11 Feb 2021 | 08.58 am
Flipdish Taps Tiger Global For €40m
Food ordering platform cuts out the middlemen
11 Feb 2021 | 08.58 am
Tiger Global is an investment firm focused on global internet, software, consumer-tech and fin-tech companies. Its previous early-stage investments include Facebook, LinkedIn, Uber, Airbnb, Peloton, Stripe and Flipkart.
Partner John Curtius commented: “Flipdish is the European leader in the restaurant tech market, powering thousands of restaurants and QSRs across the region. The investment fits our strategy of investing in high quality companies that are benefiting from powerful secular growth trends and are led by excellent management teams.”
Tiger Global will join existing Flipdish investors Global Founders Capital, Elkstone, Enterprise Ireland and Growing Capital.
Founded by brothers Conor and James McCarthy in 2015, Flipdish’s digital ordering and marketing system gives restaurants, cafes and takeaways an alternative to intermediaries such as Just Eat and Deliveroo which charge large commissions.
The company says revenues have increased by a factor of ten since its previous funding round in 2018. Most staff are currently working remotely (pic below).
Co-founder and CEO Conor McCarthy stated: “The pandemic has brought home to restaurants how critical it is to build a direct digital relationship with their customers. Many are fed up of competing with the food delivery marketplaces for that customer relationship, and worry that they are planning to siphon away their customers by building a network of competing brands and virtual restaurants in their local area.”
McCarthy added that the funding will enable Flipdish to grow its international footprint, continue to build a world class product for its restaurant partners, and attract new customers from independents to large food chains.
“We are delighted that Tiger Global has selected Flipdish as the best investment opportunity in this space in Europe. Flipdish’s mission is to protect and power a diverse, independent food sector, and every cent of this investment will go towards realising that goal.”
Flipdish says it has customers in 15 countries, including Yamamori, Wowburger, Sprout & Co, Base Pizza, Romayos, Dunnes Stores and Eddie Rockets.
In December 2020, Flipdish announced the creation of 300 jobs over the next 12 months as part of its rapid expansion. The majority are technology roles such as software architects, data scientists, mobile engineers and product designers. Others include customer success, customer support, marketing and sales.
Covid has been great for online food delivery marketplaces Just Eat and Deliveroo. Research conducted by Amarach in July 2020 found that six out of ten consumers order restaurant or takeaway food online at least once a month.
Just Eat was doing very well anyway before the pandemic, while Deliveroo has some catching up to do. Just Eat Ireland’s 2019 accounts filing shows turnover growth of 13% to €31m and operating profit of €11m. At Deliveroo Ireland, turnover advanced by 50% to €13.8m. Excluding a transfer from the UK parent, the operating loss was €2.1m.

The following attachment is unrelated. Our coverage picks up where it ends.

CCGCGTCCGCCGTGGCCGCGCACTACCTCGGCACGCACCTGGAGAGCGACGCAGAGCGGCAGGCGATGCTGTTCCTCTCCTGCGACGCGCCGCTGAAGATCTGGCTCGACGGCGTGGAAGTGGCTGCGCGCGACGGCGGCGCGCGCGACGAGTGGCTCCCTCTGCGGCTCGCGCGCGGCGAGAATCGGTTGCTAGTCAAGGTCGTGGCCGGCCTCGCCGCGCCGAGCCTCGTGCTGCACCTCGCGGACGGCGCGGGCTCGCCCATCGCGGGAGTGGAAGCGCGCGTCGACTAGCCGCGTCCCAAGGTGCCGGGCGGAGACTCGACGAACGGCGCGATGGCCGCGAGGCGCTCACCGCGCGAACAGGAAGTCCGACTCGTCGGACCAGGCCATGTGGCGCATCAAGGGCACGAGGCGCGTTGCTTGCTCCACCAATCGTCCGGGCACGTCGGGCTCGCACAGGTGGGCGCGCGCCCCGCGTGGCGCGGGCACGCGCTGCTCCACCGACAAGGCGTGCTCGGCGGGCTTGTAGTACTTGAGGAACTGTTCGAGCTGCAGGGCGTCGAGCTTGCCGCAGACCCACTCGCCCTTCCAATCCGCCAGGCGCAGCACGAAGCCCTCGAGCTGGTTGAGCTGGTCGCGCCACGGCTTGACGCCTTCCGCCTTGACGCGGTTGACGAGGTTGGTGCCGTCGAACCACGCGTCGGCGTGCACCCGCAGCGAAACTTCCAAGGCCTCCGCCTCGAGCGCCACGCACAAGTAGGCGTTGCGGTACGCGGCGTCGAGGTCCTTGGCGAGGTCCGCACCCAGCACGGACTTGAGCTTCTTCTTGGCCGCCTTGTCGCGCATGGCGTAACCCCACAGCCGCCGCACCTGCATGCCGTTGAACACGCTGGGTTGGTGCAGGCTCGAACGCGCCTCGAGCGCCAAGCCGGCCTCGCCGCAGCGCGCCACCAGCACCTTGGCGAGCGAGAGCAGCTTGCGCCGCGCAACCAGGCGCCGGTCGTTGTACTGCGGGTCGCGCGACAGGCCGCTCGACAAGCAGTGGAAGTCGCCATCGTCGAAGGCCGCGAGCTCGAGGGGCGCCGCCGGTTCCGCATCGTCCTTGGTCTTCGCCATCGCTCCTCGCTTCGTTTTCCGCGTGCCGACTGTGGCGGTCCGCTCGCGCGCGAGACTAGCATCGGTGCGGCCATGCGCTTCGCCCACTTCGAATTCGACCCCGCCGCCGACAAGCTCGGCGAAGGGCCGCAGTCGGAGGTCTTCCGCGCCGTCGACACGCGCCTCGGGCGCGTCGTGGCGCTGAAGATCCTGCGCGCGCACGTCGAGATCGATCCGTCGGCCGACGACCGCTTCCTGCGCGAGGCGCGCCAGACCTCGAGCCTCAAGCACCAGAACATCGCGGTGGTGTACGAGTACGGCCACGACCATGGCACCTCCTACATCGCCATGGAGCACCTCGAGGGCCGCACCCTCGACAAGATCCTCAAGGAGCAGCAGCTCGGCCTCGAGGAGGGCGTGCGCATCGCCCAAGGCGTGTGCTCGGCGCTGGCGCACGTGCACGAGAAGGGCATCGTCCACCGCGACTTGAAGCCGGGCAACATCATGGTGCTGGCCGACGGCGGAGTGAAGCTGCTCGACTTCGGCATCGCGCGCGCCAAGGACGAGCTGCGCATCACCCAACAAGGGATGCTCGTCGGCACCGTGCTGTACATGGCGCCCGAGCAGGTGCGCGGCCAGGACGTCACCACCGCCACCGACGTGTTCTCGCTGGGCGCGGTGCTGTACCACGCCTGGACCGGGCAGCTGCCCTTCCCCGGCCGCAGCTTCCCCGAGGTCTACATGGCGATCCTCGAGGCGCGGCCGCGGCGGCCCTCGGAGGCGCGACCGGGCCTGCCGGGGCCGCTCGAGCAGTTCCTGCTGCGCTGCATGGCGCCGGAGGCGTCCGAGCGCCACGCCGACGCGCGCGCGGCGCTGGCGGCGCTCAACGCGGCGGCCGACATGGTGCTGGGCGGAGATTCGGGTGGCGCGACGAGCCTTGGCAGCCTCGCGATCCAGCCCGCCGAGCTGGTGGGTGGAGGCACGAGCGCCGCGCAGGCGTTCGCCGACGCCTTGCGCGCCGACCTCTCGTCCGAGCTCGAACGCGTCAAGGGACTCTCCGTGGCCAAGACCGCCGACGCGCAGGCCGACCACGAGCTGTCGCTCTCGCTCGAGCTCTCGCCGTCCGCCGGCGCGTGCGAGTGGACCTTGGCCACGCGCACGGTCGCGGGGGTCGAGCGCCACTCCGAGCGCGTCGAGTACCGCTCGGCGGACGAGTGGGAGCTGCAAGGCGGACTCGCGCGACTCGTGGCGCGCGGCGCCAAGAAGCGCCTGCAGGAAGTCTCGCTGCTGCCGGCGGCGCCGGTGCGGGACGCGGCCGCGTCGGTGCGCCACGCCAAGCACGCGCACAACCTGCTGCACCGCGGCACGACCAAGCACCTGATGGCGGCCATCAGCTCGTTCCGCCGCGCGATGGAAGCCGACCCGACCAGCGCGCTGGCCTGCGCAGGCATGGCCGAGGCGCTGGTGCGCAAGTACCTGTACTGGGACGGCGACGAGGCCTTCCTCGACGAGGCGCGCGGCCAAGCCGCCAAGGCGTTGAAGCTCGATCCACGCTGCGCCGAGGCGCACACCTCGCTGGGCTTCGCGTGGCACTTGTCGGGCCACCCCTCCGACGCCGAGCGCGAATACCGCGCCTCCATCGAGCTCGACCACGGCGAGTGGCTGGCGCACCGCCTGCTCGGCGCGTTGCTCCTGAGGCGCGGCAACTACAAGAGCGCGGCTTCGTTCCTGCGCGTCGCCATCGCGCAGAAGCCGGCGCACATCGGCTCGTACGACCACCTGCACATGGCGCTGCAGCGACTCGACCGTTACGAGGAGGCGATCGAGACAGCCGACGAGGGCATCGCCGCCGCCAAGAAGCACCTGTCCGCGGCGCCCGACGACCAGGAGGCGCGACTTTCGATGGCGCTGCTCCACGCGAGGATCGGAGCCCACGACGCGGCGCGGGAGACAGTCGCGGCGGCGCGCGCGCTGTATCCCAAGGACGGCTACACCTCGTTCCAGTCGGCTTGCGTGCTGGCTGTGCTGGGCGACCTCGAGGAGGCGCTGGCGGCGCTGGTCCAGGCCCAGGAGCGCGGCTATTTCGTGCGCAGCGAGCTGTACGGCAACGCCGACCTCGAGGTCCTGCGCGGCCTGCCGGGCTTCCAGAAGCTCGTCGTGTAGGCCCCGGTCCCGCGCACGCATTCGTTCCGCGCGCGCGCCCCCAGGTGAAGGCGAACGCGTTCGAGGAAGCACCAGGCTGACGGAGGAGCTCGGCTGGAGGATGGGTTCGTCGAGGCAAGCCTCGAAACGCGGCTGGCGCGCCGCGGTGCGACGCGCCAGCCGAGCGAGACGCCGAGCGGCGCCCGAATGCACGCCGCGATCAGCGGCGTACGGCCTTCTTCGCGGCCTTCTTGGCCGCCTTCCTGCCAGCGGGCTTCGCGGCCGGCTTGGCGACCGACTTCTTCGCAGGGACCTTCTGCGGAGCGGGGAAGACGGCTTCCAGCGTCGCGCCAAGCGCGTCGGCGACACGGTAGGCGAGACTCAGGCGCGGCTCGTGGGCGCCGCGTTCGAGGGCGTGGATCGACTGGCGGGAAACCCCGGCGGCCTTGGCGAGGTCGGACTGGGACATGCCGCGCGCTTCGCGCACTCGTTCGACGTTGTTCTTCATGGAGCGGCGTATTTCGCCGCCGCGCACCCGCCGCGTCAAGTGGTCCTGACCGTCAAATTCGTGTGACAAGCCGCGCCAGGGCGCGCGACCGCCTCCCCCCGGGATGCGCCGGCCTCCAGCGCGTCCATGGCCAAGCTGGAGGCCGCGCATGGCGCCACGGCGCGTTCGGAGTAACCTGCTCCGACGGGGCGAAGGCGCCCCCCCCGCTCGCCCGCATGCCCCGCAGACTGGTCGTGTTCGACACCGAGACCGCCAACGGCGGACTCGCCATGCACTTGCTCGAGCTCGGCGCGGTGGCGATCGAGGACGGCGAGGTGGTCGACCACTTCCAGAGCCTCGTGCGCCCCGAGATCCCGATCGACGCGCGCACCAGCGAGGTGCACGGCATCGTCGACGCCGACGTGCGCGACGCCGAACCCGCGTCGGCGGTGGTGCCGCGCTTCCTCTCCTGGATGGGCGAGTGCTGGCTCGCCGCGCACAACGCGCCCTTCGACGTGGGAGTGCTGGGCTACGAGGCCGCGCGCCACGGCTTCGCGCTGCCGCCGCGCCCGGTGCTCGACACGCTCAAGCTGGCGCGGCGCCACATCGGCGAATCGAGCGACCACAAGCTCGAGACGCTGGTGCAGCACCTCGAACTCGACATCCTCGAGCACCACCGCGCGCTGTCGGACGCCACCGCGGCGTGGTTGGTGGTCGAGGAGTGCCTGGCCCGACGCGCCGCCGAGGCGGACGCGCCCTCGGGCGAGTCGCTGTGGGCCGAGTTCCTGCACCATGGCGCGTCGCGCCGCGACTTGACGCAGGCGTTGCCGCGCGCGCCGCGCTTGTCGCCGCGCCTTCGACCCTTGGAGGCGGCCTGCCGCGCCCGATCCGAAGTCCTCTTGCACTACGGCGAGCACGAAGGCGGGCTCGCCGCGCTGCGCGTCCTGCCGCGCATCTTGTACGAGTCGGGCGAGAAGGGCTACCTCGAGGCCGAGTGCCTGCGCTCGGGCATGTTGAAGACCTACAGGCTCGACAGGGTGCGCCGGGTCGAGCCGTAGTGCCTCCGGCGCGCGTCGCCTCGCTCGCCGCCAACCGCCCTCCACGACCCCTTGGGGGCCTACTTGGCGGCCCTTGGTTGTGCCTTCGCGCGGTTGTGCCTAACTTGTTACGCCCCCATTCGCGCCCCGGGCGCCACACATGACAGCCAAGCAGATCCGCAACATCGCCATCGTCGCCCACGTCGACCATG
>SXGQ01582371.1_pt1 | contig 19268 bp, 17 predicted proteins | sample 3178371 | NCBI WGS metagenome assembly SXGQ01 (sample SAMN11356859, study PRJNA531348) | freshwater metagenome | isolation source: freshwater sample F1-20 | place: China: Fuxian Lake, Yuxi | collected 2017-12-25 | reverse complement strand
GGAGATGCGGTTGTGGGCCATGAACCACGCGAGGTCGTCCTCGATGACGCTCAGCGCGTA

Just Eat’s operating profit margin of 35% points to its market power. Takeaway food vendors can sell directly online if they want to, but the punters are reaching for the Just Eat app to source what they want. So if you’re not on the platform you’re losing out, despite the aggregator commissions.
Those commissions are sizeable. If the aggregator is organising the delivery, the commission on the value of the order can be c.30% or more. When Just Eat first entered the Irish market in 2008 its base commission was 8%, and this has increased to 14%.
The Amarach research, commissioned by Flipdish, also found that three out of four people who use Just Eat and Deliveroo are unaware of what restaurants are charged. Flipdish’s hope is that if more consumers were aware of these charges they would be more inclined to order directly from the restaurant.
According to Conor McCarthy: “It’s very easy for people to order from an online marketplace with the understanding that they’re supporting a local business. However, the majority of people are unaware that these marketplaces can charge restaurants up to 30% commission per order. We would hope to see a shift in people ordering directly from their local restaurants to make sure they receive the maximum amount of their revenue.”
The Flipdish technology enables restaurants to facilitate online orders, and it’s not free either. As with the aggregators, there’s a sign-up fee (€395) and a bespoke mobile app is priced at €805. The Dublin firm is as coy as Just Eat about its commission structure, stating that it is ‘volume based’.
The dilemma for restaurants fed up with aggregator commissions is that it’s hard to buck the power of marketing. Just Eat’s new owner Takeaway.com spends one third of its revenue on advertising and marketing, and neighbourhood restaurants and takeaways can never compete with that.
Photo: Conor McCarthy (right) and James McCarthy. (Pic: Conor McCabe)